Monstrosityby Paul Lonardo
This novel is set on the campus of an old New England university. It’s Fall and getting dreary. Jack McRae, the story’s protagonist, is a local but an outcast in this college town because he felt obligated to drop out of high school and work to support his family after his father left home. While he had been deprived of realizing his dream of becoming a… See more details below
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This novel is set on the campus of an old New England university. It’s Fall and getting dreary. Jack McRae, the story’s protagonist, is a local but an outcast in this college town because he felt obligated to drop out of high school and work to support his family after his father left home. While he had been deprived of realizing his dream of becoming a journalist, his sacrifice enabled both his siblings to attend local Bister University. His girlfriend, Katie, is enrolled there as well. However, their relationship, already strained by her recent diagnosis of Leukemia, is set back further when her interest turns toward a new transfer student, Martin Higgs.
When Jack begins to play investigative reporter to find out more about this student, he learns of Higgs’ claim to be the lone contact to an alien intelligence that has promised to deliver a serum that will prevent anyone who is a member of his Second Chance cult from aging or dying.
Katie is quickly drawn into the cult and withdraws further from Jack, who takes it upon himself to collect the evidence he needs to keep her safe and put a halt to the cult’s influence over the university and surrounding town. In order to effectively do this, he must infiltrate the inner sanctum of one of the nation’s oldest educational institutions.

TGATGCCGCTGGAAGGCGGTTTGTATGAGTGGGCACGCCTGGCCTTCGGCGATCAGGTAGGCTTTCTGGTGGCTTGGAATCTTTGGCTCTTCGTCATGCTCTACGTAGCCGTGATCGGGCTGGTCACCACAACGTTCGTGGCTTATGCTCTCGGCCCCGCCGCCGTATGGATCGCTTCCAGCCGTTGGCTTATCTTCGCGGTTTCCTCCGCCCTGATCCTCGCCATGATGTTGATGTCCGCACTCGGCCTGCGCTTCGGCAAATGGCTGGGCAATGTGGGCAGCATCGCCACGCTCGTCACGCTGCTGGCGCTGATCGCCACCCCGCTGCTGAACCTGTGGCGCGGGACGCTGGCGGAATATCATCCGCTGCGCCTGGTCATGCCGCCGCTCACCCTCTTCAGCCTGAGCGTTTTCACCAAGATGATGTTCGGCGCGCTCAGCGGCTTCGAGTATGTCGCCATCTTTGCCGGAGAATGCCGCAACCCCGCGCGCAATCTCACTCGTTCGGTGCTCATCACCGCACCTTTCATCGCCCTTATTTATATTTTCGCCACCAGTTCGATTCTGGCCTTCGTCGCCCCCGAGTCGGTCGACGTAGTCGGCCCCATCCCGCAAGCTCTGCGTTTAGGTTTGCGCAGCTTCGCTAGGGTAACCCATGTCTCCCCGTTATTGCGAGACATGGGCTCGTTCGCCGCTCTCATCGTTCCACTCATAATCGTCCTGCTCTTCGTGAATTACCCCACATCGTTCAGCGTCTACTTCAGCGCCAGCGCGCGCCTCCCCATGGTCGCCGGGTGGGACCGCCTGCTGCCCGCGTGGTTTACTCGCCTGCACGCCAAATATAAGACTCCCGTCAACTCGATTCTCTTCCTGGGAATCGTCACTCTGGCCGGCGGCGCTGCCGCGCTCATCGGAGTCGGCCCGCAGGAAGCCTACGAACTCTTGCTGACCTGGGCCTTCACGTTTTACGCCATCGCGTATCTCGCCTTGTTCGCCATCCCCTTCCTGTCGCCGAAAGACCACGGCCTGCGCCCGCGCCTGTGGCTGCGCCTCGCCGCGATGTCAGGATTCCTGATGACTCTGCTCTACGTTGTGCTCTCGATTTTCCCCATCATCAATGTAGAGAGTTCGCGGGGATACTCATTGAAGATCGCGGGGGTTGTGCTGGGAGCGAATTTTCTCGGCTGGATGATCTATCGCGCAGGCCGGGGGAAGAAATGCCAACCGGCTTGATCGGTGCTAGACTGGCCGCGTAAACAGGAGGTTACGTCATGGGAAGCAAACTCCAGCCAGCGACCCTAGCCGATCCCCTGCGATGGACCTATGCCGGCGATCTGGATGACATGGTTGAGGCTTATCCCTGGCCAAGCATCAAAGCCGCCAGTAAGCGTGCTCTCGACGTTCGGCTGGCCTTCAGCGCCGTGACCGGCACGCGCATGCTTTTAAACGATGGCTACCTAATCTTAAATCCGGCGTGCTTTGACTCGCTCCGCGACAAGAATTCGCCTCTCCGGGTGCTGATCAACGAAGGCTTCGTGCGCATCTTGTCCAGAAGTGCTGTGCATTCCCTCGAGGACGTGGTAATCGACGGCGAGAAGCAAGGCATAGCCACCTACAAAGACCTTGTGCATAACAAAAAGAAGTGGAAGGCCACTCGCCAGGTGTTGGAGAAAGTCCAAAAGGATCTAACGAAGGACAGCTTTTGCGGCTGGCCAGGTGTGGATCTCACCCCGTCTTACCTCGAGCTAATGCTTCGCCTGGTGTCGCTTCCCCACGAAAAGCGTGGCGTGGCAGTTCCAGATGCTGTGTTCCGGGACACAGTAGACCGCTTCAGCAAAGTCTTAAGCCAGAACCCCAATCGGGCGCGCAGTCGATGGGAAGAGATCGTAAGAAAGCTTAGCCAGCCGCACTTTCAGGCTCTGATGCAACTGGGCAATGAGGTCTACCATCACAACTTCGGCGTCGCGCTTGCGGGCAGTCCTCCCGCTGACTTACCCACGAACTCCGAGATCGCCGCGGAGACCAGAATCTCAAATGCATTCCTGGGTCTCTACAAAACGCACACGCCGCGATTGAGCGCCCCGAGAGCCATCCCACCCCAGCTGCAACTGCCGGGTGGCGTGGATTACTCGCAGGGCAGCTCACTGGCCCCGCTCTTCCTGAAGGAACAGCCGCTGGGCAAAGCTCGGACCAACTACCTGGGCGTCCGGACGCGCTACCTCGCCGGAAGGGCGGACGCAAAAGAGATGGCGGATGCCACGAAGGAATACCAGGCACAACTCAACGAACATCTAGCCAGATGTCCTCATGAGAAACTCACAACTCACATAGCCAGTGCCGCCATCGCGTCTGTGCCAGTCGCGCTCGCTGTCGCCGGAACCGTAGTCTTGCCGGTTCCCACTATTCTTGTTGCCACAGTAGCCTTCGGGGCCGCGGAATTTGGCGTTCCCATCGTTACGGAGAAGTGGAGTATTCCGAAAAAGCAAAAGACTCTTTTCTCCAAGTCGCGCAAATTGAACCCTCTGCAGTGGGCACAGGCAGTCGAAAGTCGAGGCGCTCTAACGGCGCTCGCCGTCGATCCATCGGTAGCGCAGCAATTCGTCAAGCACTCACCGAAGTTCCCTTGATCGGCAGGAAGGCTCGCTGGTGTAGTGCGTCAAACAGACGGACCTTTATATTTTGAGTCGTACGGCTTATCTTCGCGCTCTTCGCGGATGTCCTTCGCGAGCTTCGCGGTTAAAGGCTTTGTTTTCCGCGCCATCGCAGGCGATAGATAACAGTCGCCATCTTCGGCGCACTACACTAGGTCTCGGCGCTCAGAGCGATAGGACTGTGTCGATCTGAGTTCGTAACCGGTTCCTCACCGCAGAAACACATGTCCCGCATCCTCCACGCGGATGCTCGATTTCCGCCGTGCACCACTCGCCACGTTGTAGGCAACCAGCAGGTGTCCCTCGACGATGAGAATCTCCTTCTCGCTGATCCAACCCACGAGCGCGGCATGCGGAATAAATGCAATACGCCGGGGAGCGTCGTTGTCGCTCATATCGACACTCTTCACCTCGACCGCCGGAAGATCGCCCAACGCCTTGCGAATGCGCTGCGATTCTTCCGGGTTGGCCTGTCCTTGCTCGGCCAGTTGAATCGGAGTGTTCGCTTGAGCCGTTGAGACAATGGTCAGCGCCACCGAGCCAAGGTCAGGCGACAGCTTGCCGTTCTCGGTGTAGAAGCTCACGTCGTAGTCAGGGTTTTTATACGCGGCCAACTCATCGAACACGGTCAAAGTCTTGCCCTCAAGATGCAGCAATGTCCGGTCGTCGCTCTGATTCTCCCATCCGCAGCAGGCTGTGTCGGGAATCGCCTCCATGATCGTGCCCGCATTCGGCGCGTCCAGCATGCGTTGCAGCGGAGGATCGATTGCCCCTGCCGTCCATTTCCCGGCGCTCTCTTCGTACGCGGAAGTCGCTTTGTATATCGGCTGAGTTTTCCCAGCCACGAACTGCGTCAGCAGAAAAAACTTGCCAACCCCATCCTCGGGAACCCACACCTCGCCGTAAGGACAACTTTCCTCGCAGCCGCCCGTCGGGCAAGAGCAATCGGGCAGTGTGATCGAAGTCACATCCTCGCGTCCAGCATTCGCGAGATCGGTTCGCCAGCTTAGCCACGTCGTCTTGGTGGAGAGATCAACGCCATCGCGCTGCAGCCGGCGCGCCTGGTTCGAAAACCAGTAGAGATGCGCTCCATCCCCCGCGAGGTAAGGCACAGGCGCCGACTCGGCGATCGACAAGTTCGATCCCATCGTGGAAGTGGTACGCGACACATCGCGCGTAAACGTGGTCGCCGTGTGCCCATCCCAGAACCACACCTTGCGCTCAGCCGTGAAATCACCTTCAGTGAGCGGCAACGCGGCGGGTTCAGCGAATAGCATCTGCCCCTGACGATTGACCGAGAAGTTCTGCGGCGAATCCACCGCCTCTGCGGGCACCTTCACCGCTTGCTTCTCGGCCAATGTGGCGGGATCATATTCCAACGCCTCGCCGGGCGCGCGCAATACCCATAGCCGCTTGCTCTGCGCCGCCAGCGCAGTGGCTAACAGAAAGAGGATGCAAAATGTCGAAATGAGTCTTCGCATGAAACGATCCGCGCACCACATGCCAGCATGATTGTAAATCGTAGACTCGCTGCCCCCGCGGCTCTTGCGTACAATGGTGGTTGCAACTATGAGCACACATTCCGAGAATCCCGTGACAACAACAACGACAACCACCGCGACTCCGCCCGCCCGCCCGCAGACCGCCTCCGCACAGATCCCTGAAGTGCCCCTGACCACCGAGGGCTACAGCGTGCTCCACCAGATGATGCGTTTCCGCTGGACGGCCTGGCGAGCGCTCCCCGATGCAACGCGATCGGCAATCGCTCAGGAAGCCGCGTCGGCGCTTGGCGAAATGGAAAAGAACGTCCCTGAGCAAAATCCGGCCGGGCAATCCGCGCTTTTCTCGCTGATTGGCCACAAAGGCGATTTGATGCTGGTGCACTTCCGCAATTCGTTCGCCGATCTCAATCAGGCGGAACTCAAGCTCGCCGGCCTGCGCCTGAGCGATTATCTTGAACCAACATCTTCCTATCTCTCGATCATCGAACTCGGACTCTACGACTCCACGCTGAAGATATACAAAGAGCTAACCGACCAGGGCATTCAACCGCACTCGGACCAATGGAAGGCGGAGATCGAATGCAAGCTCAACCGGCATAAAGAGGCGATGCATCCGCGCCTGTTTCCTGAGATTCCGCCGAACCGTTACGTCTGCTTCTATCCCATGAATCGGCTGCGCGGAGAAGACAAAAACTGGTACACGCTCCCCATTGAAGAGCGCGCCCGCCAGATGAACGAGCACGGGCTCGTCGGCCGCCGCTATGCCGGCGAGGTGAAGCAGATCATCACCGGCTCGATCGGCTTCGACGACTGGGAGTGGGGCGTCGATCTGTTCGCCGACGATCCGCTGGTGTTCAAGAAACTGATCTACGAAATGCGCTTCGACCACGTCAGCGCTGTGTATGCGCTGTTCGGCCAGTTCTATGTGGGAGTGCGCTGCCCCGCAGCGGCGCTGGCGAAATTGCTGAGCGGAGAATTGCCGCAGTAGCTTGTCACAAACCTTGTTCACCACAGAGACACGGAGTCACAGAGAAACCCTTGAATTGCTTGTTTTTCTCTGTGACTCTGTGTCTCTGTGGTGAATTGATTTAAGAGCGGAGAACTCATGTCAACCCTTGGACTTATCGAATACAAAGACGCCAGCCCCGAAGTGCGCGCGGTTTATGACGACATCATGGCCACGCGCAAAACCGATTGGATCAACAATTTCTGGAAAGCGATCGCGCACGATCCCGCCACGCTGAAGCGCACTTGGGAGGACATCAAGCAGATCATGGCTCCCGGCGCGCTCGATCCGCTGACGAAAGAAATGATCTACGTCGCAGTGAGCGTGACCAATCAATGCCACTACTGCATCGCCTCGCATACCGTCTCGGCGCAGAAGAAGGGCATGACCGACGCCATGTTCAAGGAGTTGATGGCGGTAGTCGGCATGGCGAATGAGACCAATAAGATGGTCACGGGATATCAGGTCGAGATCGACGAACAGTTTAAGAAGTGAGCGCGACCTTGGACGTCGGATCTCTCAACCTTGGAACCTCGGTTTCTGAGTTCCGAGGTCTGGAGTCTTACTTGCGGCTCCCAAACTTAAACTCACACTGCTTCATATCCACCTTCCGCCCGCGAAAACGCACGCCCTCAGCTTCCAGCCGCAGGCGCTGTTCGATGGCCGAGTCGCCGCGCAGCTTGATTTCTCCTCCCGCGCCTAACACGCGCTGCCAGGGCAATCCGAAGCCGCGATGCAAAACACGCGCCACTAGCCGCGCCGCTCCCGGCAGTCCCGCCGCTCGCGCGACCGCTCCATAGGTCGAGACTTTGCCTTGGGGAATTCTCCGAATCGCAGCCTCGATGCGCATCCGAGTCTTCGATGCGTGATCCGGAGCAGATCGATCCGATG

But he is met with much resistance, and suffers numerous setbacks, including temporary confinement in a mental institution after the death of his mother. But Jack continues to doggedly pursue the truth behind the cult, and he soon discovers that Higgs might not be delivering exactly what was promised when he observes cult members undergoing inhuman physical transformations, discovers grotesque insect/rodent creatures living inside the walls of campus buildings and uncovers the possible plotting of a mass suicide ritual.
Then Jack himself is attacked by a pair of supposed aliens, whose rubber masks are removed in an ensuing struggle, revealing two very human strangers underneath. He is now led to believe that an alien intelligence may not actually exist at all, and that the whole thing was an elaborate hoax.
But to cover up what?
An old priest, who believes that evil forces are at work, approaches Jack. The clergyman reveals that he has joined the cult so that he could learn more about the enemy and offers himself to Jack as proof to his claim.
He witnesses the priest going through a violent “molting” process, like a snake wiggling out of its old skin. However, as the priest’s old flesh peels away, there is nothing left inside the discarded husk. And the priest is gone.
Just as Jack is closing in on the truth behind the mystery, Katie succumbs to her illness and Martin ultimately reveals a tangled plot centered around a secret government research project involving, not alien intelligence, but physical science and immortality on a human subatomic level.
Jack, however, is not so easily convinced by this neat explanation. Even when he is taken inside a giant particle accelerator far below ground under Bister University, he is sure that the scientific explanation had been staged to cover up actual alien visitations and human experimentation in which the government is deeply involved. The hundreds of dead bodies of the cult members inside the accelerator are only further proof for him that those behind the project will do whatever it takes to ensure that their secret remains safe.
In the aftermath, Jack is left to ponder the reality of the events. Nothing can be discounted as he is forced to consider between the options of alien conspiracy, secret government experiments or the influence of supernatural evil.
- Paul Lonardo
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